When it comes to technological developments China and Greece are often portrayed as opposites: the efficient Chinese technocrats contrasted to the impractical Greek metaphysicians. While acknowledging that stereotypes usually have some factual basis, Lloyd’s survey of three general categories of technological innovation, warfare, agriculture, and civil engineering demonstrates a greater similarity than often suggested. The analysis, however interesting and informative, only marginally advances Lloyd’s general thesis. Examples of how institutional and structural considerations influence technology are the support of military and agricultural experimentation in China and in Ptolemaic Egypt and the production of large civic projects.



In the fifth chapter two questions regarding language are raised: What is the impact of utilizing or failing to develop a specialized language for inquiry, and how important is reflection on the nature of language to intellectual progress? Both cultures developed rich and complex vocabularies for specific disciplines such as medicine, biology, and mathematics. They differ insofar as the Chinese seemed to be more successful in standardizing scientific language whereas Greek competitiveness hindered a uniform discourse. Both also saw language as embedded with normative features. These were based on social roles for the Chinese, whereas the Greeks focused more on the question of the natural or conventional meaning of names. Finally Lloyd demonstrates that metaphorical vocabulary, especially characteristic of Chinese language, need not be less precise than literal or coined terms. In fact languages which enable a “semantic stretch” have certain advantages (123).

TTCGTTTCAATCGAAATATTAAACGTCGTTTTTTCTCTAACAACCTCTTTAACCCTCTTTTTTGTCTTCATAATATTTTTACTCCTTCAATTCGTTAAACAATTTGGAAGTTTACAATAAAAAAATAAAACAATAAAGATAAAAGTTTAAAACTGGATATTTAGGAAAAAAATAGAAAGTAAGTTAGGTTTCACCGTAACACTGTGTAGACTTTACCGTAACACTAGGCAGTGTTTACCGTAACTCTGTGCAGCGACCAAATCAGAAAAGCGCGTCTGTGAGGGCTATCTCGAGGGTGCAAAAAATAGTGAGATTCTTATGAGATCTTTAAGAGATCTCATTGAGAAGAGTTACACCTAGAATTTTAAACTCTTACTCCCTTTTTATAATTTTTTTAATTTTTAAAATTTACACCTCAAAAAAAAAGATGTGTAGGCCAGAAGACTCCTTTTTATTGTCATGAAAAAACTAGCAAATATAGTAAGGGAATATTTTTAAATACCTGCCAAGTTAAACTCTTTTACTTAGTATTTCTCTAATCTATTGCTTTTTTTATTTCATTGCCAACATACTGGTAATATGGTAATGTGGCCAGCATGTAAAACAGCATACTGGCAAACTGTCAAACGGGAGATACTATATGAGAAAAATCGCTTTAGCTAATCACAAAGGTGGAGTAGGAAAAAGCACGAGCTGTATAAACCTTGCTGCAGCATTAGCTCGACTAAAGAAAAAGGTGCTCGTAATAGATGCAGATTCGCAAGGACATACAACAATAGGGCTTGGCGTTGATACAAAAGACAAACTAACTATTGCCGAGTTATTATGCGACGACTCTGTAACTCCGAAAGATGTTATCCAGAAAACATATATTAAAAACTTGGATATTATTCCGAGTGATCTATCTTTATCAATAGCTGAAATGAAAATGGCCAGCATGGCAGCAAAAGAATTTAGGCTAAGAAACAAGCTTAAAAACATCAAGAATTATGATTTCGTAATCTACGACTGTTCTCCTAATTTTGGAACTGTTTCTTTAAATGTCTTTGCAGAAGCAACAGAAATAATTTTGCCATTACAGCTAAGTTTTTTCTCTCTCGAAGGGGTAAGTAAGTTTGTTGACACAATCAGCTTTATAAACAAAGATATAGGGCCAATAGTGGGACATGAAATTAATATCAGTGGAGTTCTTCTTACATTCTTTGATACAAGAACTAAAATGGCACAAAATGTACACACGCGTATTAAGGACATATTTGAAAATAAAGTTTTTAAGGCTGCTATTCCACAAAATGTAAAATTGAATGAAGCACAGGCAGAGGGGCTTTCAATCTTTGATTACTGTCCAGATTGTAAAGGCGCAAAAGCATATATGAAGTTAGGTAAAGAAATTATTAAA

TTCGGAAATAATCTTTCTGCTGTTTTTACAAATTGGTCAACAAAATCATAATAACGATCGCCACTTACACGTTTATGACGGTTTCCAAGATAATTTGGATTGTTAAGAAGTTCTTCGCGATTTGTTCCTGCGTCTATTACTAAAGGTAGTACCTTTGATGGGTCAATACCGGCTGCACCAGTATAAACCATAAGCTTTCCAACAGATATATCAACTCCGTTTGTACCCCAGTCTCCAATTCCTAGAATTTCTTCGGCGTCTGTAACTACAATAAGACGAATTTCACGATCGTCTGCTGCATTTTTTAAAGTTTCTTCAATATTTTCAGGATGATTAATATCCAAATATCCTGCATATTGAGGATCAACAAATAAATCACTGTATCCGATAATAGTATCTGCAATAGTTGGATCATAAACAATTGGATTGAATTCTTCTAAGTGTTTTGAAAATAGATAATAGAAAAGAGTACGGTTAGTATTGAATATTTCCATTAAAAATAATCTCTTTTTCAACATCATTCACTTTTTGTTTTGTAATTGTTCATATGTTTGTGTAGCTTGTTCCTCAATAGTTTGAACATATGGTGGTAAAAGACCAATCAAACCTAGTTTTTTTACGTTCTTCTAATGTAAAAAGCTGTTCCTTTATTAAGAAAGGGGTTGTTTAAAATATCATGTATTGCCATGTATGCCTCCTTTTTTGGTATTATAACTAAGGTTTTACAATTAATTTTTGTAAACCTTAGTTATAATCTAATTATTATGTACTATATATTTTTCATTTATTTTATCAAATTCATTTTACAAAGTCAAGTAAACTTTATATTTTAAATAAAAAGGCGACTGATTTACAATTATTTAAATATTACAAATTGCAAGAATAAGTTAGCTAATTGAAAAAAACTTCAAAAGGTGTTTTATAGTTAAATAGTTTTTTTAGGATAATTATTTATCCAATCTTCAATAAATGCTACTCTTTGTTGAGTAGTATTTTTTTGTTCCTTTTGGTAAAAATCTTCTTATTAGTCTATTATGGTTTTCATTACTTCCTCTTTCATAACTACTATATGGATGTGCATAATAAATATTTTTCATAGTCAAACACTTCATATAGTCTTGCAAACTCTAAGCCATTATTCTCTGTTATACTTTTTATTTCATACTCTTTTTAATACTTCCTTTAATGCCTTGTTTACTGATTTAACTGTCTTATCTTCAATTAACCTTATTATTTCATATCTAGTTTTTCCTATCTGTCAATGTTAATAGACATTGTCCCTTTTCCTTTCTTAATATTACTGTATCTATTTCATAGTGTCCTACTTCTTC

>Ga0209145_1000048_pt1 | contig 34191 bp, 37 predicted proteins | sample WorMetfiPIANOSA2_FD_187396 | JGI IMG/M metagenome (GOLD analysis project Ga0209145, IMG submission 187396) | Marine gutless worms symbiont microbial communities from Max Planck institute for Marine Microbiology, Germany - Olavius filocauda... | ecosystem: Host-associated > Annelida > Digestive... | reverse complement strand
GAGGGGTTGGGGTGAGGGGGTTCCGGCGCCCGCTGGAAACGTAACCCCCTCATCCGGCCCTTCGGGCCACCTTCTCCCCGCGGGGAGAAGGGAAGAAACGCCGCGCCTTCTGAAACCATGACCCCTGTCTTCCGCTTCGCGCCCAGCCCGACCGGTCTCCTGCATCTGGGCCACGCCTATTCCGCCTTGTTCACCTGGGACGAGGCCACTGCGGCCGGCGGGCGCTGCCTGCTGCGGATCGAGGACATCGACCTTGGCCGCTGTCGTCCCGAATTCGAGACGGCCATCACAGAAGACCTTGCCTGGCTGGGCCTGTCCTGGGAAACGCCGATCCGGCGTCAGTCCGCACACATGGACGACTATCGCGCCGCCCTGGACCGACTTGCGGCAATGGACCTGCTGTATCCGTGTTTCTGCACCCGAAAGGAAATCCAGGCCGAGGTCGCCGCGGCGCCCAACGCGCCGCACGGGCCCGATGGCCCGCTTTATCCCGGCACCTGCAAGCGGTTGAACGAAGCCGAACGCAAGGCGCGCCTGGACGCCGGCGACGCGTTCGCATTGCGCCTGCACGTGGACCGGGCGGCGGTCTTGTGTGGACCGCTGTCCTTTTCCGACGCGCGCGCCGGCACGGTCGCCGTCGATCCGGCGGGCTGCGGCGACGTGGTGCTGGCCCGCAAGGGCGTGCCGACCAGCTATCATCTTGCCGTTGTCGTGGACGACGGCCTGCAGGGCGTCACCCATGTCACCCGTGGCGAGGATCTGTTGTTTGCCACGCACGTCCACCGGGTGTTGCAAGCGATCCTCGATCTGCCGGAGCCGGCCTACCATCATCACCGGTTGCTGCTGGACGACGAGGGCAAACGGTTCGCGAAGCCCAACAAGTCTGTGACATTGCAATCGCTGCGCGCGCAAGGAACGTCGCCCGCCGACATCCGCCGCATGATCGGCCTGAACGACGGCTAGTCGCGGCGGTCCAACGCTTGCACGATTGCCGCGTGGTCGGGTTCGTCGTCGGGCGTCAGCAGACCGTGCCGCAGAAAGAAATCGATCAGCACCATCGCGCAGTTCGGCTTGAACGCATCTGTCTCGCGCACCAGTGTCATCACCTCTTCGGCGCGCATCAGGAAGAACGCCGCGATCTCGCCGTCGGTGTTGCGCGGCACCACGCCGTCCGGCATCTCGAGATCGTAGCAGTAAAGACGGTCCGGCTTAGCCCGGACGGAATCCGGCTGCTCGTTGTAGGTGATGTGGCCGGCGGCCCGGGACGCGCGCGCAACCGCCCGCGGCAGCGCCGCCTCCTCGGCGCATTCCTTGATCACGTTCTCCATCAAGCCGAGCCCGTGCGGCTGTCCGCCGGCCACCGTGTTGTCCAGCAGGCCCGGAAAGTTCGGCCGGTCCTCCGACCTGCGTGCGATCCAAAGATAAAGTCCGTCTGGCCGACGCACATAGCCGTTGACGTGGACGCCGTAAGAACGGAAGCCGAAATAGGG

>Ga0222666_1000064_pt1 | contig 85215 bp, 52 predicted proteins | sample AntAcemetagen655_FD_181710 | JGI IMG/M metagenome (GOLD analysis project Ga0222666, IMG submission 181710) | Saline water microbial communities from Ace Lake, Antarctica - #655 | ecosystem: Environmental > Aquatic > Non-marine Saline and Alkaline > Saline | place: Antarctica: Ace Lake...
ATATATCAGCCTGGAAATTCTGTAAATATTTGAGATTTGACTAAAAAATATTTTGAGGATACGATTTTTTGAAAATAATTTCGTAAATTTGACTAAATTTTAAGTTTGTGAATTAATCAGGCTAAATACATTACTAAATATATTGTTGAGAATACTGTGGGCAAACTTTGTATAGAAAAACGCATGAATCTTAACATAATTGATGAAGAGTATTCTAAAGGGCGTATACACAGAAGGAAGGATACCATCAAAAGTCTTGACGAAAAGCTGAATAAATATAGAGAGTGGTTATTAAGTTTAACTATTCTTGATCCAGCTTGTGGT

In the final chapter Lloyd attempts to draw his most general conclusions regarding how institutional factors have broadly shaped the character and success of the sciences of Greece and China. As we should expect at this point, there is no unequivocal winner in terms of scientific success since the needs of each culture differed internally. But there are clear lessons to be learned. Institutions both empower and paralyze; individualism can liberate as well as hinder. Lloyd calls this the double bind (126). In China scholars receive government patronage which supports the work at hand. One need not recruit followers or refute opponents. Therefore the Chinese state supplied a stability not known in Greece. The cost for this stability can be conservatism. The institution can discourage the introduction of new ideas or systematic criticism. While it was possible to work outside the institutional structure, it was difficult to find an audience. Individualism affords more or less unrestricted intellectual license, but operating outside the machine also limits the chances of making a real impact. “For many others the price of individualism was oblivion” (127).